Most Americans should not attend college.
About half who do never graduate.
Of those who graduate, most face a terrible job market.
They major in “soft” subjects for which there is little demand.
They graduate with $22,000 in college-related debt.
Their parents lose a small fortune.
The way to go is apprenticeship.
Of course, with distance learning, a student can get a degree from an accredited college for under $16,000, and also apprentice with someone. The job as an apprentice will pay for college.
Science and technology graduates can get jobs, but there are not many students majoring in these fields.
In 2009, American universities graduated fewer than 2,500 students in microbiology. That has not changed in 25 years.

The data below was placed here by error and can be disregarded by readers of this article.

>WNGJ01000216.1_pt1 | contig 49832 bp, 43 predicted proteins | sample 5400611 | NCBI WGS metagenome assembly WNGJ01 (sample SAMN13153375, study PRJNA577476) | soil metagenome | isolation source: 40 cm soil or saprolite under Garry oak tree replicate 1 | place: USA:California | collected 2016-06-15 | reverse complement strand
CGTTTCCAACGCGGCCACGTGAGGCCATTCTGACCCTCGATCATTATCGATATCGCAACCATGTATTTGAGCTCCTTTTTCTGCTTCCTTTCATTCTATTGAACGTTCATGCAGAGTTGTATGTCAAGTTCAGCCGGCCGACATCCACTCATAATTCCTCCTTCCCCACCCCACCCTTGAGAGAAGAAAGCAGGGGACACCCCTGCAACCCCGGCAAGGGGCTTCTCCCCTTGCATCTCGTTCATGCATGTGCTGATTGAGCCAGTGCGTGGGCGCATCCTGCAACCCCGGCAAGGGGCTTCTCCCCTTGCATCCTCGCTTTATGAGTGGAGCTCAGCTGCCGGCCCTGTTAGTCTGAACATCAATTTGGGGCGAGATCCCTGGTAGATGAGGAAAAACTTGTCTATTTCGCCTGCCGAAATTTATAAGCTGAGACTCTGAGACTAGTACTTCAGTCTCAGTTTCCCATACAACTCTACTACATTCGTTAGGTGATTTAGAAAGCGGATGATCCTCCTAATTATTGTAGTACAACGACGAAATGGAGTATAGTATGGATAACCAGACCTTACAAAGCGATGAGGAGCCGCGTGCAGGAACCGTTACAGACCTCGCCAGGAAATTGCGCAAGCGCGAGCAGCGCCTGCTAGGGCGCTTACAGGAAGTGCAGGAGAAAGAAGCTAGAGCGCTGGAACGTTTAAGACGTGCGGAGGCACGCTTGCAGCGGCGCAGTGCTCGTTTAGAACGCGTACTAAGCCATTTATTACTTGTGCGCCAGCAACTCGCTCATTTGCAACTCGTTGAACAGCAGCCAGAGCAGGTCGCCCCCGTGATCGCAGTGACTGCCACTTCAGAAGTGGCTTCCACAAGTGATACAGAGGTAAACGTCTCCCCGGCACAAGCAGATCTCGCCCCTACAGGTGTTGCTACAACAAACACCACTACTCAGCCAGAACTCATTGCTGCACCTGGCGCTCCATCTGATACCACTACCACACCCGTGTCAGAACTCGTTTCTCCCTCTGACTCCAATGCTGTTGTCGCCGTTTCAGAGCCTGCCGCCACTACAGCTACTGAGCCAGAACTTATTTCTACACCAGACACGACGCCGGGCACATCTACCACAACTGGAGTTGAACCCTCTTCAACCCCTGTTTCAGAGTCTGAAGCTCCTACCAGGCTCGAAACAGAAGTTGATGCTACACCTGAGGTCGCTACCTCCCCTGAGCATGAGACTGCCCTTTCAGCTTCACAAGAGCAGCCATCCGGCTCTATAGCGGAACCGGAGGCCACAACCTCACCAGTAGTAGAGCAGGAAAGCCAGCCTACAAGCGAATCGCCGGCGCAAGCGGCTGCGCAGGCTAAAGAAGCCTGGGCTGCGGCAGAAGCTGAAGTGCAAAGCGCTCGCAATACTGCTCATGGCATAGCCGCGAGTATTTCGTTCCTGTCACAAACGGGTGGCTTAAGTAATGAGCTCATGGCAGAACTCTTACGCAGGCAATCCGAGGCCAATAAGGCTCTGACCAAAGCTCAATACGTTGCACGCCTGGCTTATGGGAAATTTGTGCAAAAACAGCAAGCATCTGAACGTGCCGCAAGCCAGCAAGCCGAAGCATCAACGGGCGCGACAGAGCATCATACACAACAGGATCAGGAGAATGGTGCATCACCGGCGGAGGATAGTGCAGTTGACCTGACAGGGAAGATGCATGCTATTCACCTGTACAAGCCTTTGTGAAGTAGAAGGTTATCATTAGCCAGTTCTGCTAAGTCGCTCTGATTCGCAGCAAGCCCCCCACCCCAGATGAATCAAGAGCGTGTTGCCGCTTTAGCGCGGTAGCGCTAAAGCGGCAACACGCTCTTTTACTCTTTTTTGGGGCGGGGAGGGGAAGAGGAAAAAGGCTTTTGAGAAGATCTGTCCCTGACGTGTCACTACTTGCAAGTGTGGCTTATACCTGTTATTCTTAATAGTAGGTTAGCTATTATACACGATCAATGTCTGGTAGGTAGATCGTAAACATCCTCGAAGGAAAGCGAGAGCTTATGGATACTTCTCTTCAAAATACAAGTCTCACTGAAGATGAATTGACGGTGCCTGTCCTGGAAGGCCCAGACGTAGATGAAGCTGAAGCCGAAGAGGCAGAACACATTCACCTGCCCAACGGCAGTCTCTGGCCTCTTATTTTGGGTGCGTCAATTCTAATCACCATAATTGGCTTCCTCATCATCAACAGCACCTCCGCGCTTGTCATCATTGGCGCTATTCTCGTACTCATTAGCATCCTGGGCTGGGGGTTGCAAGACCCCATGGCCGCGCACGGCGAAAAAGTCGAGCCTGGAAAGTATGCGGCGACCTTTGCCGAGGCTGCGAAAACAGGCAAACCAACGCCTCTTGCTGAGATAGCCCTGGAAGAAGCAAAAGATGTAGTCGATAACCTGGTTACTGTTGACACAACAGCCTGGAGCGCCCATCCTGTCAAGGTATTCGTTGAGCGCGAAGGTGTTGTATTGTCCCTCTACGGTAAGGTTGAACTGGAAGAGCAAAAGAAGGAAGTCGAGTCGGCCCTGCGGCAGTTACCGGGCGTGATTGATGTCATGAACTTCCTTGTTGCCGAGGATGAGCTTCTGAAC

Consider those offered in Europe. In Germany, 97 percent of students graduate from high school, but only a third of these students go on to college. In the United States, we graduate fewer students from high school, but nearly two-thirds of those we graduate go to college. So are German students poorly educated? Not at all.
Instead of college, German students enter training and apprenticeship programs—many of which begin during high school. By the time they finish, they have had a far better practical education than most American students—equivalent to an American technical degree—and, as a result, they have an easier time entering the work force. Similarly, in Austria, Denmark, Finland, the Netherlands, Norway, and Switzerland, between 40 to 70 percent of students opt for an educational program that combines classroom and workplace learning.
There is no good reason why parents should pay for a liberal arts degree outside engineering or other natural sciences. Any part-time job will pay a student enough to earn a degree at home.
I have hired a student who earned his B.A. degree the month he turned 18. That’s the way to do it.